Infectious diseases can be caused by bacteria, viruses, or other organisms that enter the body in various ways. Because the disease can be easily passed from person to person, it is relatively easy to spread disease outbreaks within a community. To protect yourself from infectious diseases, the adage “prevention is better than cure” applies here. With just a few steps and healthy habits, you can avoid germs and disease.
Avoiding Infectious Diseases
Washing hands. Hand hygiene has a vital role in preventing the spread of infectious diseases. Pathogens (such as viruses, bacteria, and fungi) are easily transferred from contaminated surfaces to the skin, from there to the eyes and mouth where they gain access to the body. Thus, hand washing is one of the first reliable steps to prevent the entry of infectious agents.
Wash your hands after using the bathroom, changing diapers, sneezing, blowing your nose, and when you touch body fluids.
Wash hands before and after handling or handling food.
When washing your hands, use soap and warm water to wet your hands up to your wrists and scrub your skin for at least 20 seconds or so.
If soap and water are not available, use an alcohol-based antiseptic gel and rub from fingertips to wrists to remove pathogens.
Do not touch the face, eyes and nose. People tend to touch their faces several times a day. This is when the infectious agent on the hands gains access to the body. Since the skin does not allow the transfer of pathogens into the body, the eyes and mucous membranes in the nose and mouth can give way.
In addition to keeping your hands clean, try not to touch your face, even with clean hands.
Avoid direct contact between palms and face, and use a tissue when coughing or sneezing.
If you don’t have a tissue, cover your mouth or nose with your elbow. Throw the used tissue in the trash and then wash your hands.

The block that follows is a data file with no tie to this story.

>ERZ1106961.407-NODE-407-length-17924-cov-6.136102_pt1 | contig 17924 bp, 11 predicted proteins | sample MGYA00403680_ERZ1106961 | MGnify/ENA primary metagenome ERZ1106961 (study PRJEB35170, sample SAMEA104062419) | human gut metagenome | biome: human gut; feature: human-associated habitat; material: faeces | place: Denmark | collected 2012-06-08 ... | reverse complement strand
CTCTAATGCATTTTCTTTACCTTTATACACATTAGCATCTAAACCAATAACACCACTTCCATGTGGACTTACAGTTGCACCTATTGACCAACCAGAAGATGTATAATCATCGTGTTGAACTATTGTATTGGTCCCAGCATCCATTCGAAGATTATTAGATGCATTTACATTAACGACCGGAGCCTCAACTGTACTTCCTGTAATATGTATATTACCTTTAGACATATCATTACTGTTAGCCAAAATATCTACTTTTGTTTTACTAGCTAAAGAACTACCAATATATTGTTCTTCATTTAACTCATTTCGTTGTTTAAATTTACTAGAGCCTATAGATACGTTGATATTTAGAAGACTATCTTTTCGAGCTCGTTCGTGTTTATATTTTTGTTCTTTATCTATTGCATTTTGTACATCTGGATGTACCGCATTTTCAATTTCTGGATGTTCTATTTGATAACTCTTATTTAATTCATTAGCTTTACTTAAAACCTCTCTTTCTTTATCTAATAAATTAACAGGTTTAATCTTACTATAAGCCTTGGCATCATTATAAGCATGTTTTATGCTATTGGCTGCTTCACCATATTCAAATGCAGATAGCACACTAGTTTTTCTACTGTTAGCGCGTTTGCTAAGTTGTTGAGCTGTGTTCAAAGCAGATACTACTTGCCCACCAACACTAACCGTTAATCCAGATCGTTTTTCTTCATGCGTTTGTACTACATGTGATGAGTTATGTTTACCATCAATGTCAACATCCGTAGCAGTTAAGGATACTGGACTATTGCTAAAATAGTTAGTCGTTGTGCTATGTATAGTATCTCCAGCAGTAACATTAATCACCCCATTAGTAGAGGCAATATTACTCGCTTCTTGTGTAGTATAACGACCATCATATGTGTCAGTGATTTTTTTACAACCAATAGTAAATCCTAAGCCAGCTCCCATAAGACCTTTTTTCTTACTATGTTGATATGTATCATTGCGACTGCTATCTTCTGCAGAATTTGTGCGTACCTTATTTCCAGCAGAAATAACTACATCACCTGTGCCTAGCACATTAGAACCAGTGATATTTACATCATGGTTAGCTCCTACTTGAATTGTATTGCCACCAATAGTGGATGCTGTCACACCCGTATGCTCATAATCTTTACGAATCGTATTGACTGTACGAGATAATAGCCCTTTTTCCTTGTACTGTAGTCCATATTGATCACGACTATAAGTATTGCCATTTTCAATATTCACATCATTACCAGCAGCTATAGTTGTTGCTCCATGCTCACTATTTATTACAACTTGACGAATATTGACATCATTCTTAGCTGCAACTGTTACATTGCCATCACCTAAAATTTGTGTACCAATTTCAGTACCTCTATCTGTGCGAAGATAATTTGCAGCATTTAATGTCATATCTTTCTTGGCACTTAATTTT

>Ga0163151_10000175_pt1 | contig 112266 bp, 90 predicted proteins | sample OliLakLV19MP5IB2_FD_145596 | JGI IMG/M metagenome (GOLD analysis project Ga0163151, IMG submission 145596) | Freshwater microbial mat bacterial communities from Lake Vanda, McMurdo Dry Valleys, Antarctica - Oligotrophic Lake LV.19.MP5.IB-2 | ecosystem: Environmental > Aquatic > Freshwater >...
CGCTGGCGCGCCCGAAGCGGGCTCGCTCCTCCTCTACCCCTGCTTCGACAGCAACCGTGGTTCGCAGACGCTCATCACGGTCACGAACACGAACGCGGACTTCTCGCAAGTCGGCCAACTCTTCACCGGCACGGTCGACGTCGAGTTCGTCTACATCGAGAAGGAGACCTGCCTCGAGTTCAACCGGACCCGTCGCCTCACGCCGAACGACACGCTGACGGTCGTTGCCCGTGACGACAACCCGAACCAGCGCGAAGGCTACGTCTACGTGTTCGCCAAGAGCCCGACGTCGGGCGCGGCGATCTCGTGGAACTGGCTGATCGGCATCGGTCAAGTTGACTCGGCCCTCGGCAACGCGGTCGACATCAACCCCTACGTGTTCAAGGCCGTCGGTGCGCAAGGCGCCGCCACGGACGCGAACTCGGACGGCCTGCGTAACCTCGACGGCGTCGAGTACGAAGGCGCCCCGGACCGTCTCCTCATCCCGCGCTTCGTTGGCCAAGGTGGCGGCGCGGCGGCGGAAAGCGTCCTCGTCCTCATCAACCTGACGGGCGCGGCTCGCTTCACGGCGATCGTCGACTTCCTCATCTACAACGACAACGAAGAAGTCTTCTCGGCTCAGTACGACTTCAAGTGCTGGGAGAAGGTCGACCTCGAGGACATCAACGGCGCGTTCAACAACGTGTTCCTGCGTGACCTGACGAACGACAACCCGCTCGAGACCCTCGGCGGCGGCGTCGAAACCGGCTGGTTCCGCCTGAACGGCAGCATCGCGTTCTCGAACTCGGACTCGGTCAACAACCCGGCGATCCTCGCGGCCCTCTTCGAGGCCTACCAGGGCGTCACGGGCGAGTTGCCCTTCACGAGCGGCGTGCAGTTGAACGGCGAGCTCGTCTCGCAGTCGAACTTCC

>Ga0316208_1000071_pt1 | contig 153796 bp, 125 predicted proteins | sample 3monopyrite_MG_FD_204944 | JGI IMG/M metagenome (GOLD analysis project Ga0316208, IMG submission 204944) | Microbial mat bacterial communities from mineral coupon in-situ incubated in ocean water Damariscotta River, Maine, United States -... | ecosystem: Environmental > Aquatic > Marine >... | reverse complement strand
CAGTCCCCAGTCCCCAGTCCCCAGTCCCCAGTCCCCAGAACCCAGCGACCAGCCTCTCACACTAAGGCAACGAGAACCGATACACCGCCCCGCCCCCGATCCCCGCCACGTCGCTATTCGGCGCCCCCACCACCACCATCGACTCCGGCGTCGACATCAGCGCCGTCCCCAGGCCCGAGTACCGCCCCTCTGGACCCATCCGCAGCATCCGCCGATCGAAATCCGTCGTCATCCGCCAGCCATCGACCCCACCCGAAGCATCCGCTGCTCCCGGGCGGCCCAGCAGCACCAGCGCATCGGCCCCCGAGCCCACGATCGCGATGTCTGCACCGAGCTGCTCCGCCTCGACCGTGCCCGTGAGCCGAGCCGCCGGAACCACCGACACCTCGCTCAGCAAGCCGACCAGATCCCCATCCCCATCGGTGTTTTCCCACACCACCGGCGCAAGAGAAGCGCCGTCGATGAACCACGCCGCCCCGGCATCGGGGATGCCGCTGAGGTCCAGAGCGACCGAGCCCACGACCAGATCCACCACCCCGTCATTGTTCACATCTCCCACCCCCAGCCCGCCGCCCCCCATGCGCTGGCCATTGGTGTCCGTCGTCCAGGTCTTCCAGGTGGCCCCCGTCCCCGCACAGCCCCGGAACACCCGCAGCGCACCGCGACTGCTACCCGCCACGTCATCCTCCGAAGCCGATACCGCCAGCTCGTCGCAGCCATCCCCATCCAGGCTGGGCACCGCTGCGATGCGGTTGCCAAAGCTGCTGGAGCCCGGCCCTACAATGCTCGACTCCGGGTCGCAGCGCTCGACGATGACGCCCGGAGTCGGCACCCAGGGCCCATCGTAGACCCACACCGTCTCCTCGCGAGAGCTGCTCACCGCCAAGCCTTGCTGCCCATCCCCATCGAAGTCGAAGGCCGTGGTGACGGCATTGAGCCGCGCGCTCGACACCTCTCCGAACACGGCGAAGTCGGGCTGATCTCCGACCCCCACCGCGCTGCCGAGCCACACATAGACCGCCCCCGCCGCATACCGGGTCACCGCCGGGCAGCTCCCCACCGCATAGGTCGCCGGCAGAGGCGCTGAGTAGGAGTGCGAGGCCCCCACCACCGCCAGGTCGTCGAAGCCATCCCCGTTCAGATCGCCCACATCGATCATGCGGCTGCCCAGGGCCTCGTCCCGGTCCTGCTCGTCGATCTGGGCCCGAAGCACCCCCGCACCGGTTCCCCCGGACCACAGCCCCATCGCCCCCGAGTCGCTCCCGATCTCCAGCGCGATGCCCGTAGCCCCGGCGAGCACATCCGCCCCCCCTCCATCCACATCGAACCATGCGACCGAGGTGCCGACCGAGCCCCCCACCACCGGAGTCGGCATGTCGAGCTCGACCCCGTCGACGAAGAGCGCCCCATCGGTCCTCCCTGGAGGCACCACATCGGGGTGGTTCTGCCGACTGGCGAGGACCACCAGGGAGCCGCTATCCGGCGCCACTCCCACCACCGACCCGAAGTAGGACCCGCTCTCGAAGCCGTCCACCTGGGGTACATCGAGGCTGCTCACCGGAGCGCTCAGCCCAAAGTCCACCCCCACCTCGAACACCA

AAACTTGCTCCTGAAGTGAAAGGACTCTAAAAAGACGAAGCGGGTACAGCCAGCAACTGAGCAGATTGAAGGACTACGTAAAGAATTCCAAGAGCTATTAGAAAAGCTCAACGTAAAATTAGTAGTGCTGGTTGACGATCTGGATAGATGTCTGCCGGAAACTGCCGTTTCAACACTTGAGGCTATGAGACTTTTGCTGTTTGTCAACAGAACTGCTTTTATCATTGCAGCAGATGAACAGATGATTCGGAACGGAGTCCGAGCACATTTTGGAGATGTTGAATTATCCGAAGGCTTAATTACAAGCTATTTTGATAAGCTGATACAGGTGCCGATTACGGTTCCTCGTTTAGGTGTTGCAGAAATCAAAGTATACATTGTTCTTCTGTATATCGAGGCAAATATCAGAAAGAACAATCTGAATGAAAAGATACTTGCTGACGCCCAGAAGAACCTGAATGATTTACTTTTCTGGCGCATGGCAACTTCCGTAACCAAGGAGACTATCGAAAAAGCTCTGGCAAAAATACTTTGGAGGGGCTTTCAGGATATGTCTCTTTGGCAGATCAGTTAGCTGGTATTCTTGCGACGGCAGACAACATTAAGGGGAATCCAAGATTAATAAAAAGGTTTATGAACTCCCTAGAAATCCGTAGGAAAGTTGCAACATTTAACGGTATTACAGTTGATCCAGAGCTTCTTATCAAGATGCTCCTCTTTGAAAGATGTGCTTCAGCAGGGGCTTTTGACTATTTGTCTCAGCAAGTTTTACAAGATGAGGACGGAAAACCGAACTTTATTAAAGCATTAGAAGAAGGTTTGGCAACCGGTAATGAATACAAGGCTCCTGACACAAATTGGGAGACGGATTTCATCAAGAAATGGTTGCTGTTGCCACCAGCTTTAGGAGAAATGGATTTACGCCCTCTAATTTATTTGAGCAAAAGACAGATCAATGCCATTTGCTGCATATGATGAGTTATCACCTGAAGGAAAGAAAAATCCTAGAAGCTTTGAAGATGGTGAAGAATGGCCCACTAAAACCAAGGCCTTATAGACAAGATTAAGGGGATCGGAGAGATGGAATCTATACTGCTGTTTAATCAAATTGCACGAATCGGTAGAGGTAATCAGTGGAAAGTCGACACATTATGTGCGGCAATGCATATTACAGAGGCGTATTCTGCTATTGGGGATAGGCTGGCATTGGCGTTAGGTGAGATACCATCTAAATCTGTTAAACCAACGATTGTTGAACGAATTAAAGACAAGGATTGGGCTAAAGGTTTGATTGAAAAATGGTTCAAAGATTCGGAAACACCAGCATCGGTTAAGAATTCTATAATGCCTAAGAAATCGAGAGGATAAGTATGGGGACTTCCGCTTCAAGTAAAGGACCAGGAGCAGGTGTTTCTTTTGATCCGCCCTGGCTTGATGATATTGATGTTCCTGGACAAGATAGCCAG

Immunize on time. Vaccination is a preventive measure that helps avoid or reduce disease caused by infectious pathogens. Vaccinations work by stimulating the body’s immune response against a specific pathogenic agent and if you are exposed to a pathogen, your immune system can fight it more effectively.
Take adult and childhood immunizations on time and keep accurate vaccination records for all family members at home to ensure all have the latest immunizations.
Because vaccines are designed to activate the immune system to recognize specific pathogens, some vaccines may cause minor symptoms, such as fever, fatigue, and muscle aches, that last for a day or two.
Some vaccinations require injections (such as tetanus and polio) at certain intervals to maintain immunity.
Rest at home. When you are exposed to an infectious disease, you must keep other people from being exposed to the pathogen and spreading the disease to them. While some infectious diseases don’t spread easily from person-to-person contact, there are some that do require you to stay home when you’re sick.
If you are in public, cover your mouth and nose with your elbow when coughing (not with your hands) to avoid spreading airborne pathogens and transferring germs with your hands.